Advent week four: We are called

By Maureen Pratt | Catholic News Service
Wednesday, December 14, 2022

Advent candles and a wreath help bring focus to the time before the coming of our Lord. Each candle represents a week of Advent. The fourth Sunday of Advent is Dec. 18, 2022. (CNS photo/Nancy Wiechec)

These last few days of Advent draw us further into preparations, celebrations and “must do” activities. We might be feeling mighty frazzled, perhaps pulled in myriad directions, afraid we won’t get it all done.

Blessedly, the readings for the fourth Sunday of Advent refocus our attention away from all that distracts and worries us and toward a reality more uplifting and inspiring than any sparkling decoration or delicious aroma from holiday cooking could be:

“The virgin shall conceive, and bear a son, / and shall name him Emmanuel.”

Emmanuel. God is with us.

The first reading, from Isaiah (Is 7:10-14), gives us a glimpse of God’s steadfast love in the face of rejection. Ahaz, the king of Judah, has learned that a terrible army is encamped nearby (7:1-9).

An attack is imminent, and the “heart of the king and heart of the people trembled, as the trees of the forest tremble in the wind” (7:2).

Against this human drama, the Lord sends the prophet Isaiah to Ahaz and instructs him to tell the king to “remain calm and do not fear” (7:4), to trust in the Lord and have faith, without which, Ahaz and his people will not “be firm” (7:9). Without God, they will not escape devastation.

The Lord calls Ahaz into close collaboration, to “ask for a sign from the Lord, your God” (7:11). Yet Ahaz will not ask, perhaps out of a sense of unworthiness, but (more likely) out of fear (or pride?) that God will not be enough in the face of an impending military attack.

Isaiah expresses exasperation at Ahaz’ refusal to accept God’s help over the king’s lesser, human resources. But then hope emerges; even if Ahaz rejects the divine invitation and he and the people of Judah suffer because of it, the Lord will not completely forsake them:

“The virgin shall conceive, and bear a son, / and shall name him Emmanuel.”

A wonderful gift as only God can give — reason for praise!

The responsorial psalm offers us an opportunity to give voice to our praise. Unlike Ahaz’ rejection of God’s help, we sing, “Let the Lord enter; he is king of glory,” as we hear of the Lord’s presence and act of creation over and through all “the earth and its fullness” (Ps 24:1).

We repeat the refrain as we wonder who might be worthy to “ascend the mountain of the Lord” (Ps 24:3) and learn that the ascent is for those whose “hands are sinless,” who are of clean heart, and who desire “not what is vain” (Ps 24:4).

We repeat yet again our praise song to “let the Lord enter” as we learn of the blessings to be given, “a reward from God” our savior (24:5). We do not waver in our praise song: Let the Lord enter; he is king of glory!

Fresh from our praise, the second reading from Romans 1:1-7 enfolds us in a fellowship centuries’ deep and gives us a glimpse of what letting the Lord enter does in our lives.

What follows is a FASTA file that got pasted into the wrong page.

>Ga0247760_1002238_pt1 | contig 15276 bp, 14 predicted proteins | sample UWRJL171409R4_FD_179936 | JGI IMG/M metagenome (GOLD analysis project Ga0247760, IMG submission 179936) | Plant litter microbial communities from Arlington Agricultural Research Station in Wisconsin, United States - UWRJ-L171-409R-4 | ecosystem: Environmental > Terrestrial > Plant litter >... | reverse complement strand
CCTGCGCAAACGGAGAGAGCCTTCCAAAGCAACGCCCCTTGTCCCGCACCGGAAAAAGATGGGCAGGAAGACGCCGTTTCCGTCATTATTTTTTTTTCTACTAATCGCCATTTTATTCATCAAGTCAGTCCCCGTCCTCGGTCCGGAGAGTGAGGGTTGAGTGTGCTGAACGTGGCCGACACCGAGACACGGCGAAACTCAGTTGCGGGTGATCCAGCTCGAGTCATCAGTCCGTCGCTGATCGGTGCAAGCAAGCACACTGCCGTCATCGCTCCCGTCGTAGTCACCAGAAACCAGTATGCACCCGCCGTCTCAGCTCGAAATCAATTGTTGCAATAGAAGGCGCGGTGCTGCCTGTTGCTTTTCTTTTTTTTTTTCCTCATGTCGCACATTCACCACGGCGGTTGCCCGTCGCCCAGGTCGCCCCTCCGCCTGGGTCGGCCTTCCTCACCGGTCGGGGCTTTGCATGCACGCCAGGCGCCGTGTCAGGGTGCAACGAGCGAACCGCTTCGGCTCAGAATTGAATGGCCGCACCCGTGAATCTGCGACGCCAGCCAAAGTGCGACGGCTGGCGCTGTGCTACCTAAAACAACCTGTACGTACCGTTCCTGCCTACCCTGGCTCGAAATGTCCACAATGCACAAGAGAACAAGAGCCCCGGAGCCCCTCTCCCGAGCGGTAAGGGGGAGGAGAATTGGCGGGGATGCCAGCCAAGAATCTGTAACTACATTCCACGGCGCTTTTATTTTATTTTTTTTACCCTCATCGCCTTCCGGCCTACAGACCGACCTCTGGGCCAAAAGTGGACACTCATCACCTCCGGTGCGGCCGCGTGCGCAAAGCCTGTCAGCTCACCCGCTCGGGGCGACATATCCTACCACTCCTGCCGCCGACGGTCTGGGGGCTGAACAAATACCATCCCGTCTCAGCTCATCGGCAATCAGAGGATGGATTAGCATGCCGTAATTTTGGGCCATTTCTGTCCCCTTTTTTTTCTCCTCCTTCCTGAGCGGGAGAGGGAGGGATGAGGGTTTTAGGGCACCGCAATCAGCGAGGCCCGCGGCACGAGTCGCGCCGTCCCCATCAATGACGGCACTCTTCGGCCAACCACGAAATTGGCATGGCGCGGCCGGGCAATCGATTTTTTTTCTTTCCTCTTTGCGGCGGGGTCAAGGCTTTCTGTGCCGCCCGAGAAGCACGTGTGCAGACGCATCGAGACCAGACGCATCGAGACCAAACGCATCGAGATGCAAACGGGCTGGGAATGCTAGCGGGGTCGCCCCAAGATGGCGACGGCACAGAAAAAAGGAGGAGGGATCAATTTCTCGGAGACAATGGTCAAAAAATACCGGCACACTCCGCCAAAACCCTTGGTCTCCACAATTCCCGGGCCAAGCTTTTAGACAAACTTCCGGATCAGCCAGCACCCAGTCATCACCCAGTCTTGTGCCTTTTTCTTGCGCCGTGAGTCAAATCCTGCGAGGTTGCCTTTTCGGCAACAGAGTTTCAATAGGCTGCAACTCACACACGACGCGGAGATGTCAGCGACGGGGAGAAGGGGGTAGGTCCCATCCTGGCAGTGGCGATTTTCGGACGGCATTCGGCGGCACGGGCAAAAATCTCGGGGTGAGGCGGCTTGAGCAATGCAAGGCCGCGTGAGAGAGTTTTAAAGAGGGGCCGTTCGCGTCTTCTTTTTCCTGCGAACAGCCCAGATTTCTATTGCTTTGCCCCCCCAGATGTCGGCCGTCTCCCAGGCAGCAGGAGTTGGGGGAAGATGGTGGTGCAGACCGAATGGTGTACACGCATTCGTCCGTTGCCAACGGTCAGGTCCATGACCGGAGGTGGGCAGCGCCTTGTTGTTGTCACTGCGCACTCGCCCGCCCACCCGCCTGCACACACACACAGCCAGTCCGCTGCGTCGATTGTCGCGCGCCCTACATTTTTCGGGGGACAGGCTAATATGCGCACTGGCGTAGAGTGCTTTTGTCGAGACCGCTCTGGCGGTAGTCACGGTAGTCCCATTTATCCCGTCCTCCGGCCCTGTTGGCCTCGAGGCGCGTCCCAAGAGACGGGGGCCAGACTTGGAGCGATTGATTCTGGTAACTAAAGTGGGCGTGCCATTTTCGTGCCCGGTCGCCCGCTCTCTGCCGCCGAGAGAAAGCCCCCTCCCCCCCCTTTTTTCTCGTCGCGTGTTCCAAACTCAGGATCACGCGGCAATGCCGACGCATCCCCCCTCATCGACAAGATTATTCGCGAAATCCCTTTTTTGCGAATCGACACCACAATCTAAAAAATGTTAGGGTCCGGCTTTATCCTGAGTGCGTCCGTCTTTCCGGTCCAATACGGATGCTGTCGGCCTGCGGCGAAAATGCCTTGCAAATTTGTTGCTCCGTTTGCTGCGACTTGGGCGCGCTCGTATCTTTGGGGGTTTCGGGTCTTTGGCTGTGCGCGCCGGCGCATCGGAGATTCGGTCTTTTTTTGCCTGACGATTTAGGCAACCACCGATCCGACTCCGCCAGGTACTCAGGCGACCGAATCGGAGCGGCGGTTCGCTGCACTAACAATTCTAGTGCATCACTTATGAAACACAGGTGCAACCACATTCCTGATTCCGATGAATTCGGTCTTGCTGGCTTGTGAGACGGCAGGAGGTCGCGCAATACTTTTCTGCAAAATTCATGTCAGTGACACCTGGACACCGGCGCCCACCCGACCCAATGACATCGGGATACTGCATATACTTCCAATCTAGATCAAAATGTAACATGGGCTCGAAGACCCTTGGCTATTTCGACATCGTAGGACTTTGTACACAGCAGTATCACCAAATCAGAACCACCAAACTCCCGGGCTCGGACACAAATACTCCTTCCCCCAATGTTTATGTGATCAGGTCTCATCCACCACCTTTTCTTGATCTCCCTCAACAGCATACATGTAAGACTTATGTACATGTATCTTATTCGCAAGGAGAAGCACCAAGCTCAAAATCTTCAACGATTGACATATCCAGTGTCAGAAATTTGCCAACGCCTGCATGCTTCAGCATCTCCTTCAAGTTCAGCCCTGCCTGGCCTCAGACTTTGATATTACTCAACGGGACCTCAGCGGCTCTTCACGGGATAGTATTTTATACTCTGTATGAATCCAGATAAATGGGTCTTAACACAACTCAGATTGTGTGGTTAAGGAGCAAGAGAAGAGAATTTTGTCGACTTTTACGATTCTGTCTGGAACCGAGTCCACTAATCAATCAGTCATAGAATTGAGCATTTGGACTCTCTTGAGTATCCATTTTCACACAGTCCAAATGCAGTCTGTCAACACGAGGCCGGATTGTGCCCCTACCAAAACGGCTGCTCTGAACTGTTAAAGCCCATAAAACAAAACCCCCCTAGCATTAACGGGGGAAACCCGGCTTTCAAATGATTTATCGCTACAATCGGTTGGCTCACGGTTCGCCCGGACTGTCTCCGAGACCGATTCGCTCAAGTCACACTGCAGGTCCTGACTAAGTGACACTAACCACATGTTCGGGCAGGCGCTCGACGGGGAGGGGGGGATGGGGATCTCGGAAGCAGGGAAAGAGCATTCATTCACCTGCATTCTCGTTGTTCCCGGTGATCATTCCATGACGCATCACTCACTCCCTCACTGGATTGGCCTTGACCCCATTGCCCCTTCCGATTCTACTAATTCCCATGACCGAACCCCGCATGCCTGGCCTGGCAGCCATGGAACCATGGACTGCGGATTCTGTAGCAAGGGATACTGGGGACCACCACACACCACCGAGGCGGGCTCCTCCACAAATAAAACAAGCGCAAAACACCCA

In his greeting, Paul witnesses with his readers long ago and us today to the “gospel of God” (1:1), the good news of God’s promise “through his prophets in the holy Scriptures” (1:3), fulfilled in Jesus Christ.

He embraces his (and our) calling “to be an apostle and set apart for the gospel of God” (1:1) and “bring about the obedience of faith” (1:4), to spread the good news.

Those to whom Paul writes and, indeed, each of us are “called to belong to Jesus Christ” (1:6). We are “called to be holy” (1:7).

A tall task, requiring courage, but the Lord is ever present, as we hear in Paul’s grace-laden letter.

The beautiful Gospel reading, Matthew 1:18-24, brings us to Joseph, Mary’s betrothed. A righteous man, Joseph does not want to subject Mary to public shame because she is with child before they have lived together. Rather, he will “divorce her quietly” (1:19).

But the Lord has another plan, a divine plan of salvation, and sends one of his angels to reveal it to Joseph in a dream.

First, the angel says, take courage: “Do not be afraid to take Mary your wife into your home” (1:20).  Then, the good news: The child, Jesus, is conceived through the Holy Spirit. He will “save his people from their sins” (1:21).

With such divine assurance, who could be afraid?

Joseph brings Mary into his home, and his response to the Lord’s call continues to inspire.

We might think it would be easy to follow God’s call if God spoke directly to us, but we hear in these readings how that is not always the case.

All that keeps us busy (and awake at night!) can weigh us down, make us spiritually distant from the reality of faith.

Yet, blessedly, the readings this Sunday gently call us to courage, to trust in God, to understand that God keeps promises made long ago — and draws us into a firm, freeing fellowship.

“The virgin shall conceive, and bear a son, / and shall name him Emmanuel.”

Emmanuel. God is with us!

Rejoice, now and always!


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